Civics Education Should Start with Legislators

I’ve been pretty hard on Indiana’s General Assembly, and I’d argue deservedly so, but I certainly don’t want to give anyone the impression that we Hoosiers have cornered legislative incompetence. Over at Peacock Panache, for example, Tim Peacock reports on a bill introduced in Arizona, in the wake of Governor Brewer’s veto of that state’s badly misnamed “Religious Liberty” bill.

HB-2481, also called “Arizona’s First Freedom Act,” seeks to protect those solemnizing marriage in Arizona to protect them from ceremonies they do not want to participate in. Specifically, the GOP is marketing the legislation as protecting ministers from having to marry LGBT couples as it violates their freedom of religion.
Are the bill’s sponsors really that ignorant, or are they just playing to the perceived ignorance of their constituents?
The First Amendment’s Free Exercise Clause already allows ministers to limit religious services as they alone see fit. No minister can be forced to preside over the nuptials of people in violation of his or her beliefs. Free Exercise allows any cleric to decline to perform any wedding: intermarriages, marriages of divorced people, same-sex unions….whatever his or her doctrine proscribes.
These clerical decisions cannot be overruled by government, thanks to the Separation of Church and State that so many conservatives insist we don’t have.
No statute is necessary to preserve this right. Any first-year law student who didn’t know that would be unceremoniously booted out of law school, and any lawmaker who is ignorant of so basic a principle of American law should forfeit re-election.
I really wish the people demagoguing about religious liberty would visit a high school class on the Constitution and discover what rights they actually do and don’t have. That won’t happen, of course, because they are thoroughly uninterested in accuracy. They are pursuing an agenda.
And people with an agenda read the Constitution the same way they read their bibles, if they read them at all: very selectively.


  1. Your points are well-taken. However, I would look at an aspect that would seem more obvious, of greater personal importance to the people over whose wedding an individual would officiate, and one that does not implicate the Constitution. Who would want their marriage solemnized by a person who believes that marriage to be morally void? Why would someone want a person who discriminates against them to perform their wedding ceremony? This proposal is nonsensical as much as it is an act that illustrates lack of knowledge of constitutional provisions. It implies people will exercise bad judgment as to who performs the ceremony. Face it, enough bad judgment is afloat in matrimonial matters. When it comes to the point of “who officiates?” the bad judgment already has played out.

  2. My understanding is that this would also allow county clerks and judges to refuse to perform marriages too. So our own government officials, who are paid with OUR tax dollars, can refuse us service. So not only is this bill stupid in its unnecessary protection of clergy, it’s abhorrent in that it allows the government to treat us as second class citizens. Personally, I would rather know that a bigoted clerk is required to provide me service and that, upon learning he or she does not like gay marriage, we could refuse THEIR service and ask for another clerk, than the other way around. There’s a big difference there!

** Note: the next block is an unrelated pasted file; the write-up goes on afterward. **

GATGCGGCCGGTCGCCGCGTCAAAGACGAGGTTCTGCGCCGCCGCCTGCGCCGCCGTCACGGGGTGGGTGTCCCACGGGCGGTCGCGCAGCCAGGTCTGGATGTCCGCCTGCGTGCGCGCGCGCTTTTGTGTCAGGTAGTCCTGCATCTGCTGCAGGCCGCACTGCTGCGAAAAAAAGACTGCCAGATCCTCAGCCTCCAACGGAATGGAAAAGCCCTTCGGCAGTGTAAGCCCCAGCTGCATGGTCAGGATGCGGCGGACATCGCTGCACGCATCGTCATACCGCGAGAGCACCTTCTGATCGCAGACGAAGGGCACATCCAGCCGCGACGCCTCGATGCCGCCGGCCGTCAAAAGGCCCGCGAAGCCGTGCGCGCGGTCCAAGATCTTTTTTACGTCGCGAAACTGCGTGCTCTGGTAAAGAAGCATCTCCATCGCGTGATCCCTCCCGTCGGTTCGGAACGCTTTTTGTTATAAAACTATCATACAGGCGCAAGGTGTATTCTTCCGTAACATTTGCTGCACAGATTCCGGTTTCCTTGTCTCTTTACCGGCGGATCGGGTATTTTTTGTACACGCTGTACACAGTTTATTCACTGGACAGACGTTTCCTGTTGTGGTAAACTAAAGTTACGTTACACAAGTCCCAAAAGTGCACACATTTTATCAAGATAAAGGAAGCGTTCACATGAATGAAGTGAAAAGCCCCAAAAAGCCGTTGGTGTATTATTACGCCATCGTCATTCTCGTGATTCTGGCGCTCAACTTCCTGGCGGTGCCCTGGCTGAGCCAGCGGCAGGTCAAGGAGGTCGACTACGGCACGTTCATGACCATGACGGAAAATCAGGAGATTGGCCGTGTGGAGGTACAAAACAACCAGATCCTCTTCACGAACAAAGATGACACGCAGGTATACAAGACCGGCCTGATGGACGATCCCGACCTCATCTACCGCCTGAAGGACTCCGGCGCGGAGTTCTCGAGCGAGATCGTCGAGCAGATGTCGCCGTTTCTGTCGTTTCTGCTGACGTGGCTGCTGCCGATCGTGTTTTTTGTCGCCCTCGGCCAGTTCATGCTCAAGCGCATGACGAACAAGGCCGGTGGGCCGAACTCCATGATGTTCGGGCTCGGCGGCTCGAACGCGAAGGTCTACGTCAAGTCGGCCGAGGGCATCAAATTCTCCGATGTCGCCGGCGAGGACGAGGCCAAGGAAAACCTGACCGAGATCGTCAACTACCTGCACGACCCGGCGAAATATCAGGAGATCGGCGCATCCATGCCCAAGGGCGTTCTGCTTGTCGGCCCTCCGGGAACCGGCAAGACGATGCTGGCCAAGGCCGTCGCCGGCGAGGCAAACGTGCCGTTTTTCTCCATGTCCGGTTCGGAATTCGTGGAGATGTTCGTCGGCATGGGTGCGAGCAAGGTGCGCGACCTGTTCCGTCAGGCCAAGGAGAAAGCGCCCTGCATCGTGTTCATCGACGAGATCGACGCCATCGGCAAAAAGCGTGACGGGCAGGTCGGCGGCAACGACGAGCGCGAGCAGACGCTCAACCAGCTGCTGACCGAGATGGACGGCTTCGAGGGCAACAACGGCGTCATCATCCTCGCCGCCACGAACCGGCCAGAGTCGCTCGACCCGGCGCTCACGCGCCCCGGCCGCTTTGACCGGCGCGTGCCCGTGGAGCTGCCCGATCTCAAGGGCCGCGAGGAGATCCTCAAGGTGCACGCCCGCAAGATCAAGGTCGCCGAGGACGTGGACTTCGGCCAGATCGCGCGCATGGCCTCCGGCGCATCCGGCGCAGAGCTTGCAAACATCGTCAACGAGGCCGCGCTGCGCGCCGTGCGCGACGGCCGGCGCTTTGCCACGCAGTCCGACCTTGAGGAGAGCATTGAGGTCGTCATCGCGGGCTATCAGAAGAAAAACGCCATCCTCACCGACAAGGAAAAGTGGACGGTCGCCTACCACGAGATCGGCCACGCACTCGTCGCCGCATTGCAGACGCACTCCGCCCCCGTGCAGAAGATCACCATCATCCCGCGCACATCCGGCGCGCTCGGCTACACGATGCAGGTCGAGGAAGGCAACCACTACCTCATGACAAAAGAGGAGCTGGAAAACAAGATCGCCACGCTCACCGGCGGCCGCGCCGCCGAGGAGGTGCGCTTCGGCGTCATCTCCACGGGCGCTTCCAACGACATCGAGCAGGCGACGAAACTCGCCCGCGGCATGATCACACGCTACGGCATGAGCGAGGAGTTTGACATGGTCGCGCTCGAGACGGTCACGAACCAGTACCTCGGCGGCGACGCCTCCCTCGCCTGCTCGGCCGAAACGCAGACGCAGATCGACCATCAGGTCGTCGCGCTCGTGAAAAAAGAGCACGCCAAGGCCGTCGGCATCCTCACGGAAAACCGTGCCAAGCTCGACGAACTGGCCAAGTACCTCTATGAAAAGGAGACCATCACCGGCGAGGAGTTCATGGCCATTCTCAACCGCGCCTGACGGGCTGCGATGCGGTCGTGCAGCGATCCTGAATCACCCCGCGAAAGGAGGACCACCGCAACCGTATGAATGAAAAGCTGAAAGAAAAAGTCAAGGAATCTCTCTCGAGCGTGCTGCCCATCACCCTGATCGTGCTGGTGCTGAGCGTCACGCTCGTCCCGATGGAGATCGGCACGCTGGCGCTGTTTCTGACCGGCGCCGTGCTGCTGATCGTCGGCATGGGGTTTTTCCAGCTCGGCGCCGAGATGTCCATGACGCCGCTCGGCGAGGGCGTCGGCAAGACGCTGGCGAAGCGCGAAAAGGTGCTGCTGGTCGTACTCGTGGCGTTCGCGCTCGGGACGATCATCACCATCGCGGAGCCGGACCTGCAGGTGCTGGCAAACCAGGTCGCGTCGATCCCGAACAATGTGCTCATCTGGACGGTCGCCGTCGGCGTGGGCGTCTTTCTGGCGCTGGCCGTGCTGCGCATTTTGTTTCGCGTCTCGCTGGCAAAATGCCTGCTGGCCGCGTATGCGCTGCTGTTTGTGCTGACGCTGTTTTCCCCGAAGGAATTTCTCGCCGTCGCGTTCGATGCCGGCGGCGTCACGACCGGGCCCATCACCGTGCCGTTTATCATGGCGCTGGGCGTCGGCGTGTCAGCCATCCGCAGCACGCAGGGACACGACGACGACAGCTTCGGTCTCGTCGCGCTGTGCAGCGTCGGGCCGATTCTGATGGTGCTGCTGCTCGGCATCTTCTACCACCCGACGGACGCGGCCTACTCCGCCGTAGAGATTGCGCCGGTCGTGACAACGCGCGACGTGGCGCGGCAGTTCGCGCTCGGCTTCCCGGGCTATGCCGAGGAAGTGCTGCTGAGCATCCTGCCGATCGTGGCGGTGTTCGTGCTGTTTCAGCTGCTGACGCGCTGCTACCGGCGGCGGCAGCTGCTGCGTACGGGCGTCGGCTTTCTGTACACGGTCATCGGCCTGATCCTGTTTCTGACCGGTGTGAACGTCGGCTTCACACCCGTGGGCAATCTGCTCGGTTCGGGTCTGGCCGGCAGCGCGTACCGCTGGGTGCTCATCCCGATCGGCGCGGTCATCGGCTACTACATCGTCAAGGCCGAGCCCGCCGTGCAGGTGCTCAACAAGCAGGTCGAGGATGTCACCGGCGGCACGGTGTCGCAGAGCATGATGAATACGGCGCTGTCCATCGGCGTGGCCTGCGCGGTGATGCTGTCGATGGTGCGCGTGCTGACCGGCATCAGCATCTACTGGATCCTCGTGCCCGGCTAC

3. I checked the wording in the Bill – ” sincerely held religious beliefs” is mentioned. Who determines “sincerely held religious beliefs.” Is there some test? True or false questions, multiple choice, fill in the blanks, or a DNA Test. Some people believe the Pope has the last word on what you should believe.

    I will say the Bible Thumpers are not deterred at all in seeking ways to remind the Gay Community they are second class.

    IMHO trying to point out some phrase in the Bible that allows Gay Marriage, etc., plays into the Thumpers hands by giving the Bible or some other Religious Document “status” to determine truth. You may say in support of evolution the days of creation are not literal, but that will not convince a Thumper. Evolution does not need to be levered through some convoluted meaning of what is a “Day” to fit the Biblical Wording. The battle is lost when you allow the Thumpers to determine the Rules of the Game.

  4. I failed to receive this blog today; however, I will still take up the cause with the previous commenters.

    How else would the right-fighters, Bible-thumpers, and other deniers get their exercise if they couldn’t get up on their hind legs about three days a week? It gets them air time and press time, regardless of the fact that various protections are already in place. They make me tired.

  5. If equal marriage rights were to become the law, then wouldn’t we insist that nonprofits also acknowledge that law or give up their tax-supported 501(c)(3) status? Maybe that is what ultra-conservative lawmakers are anticipating with their proposed legislation.

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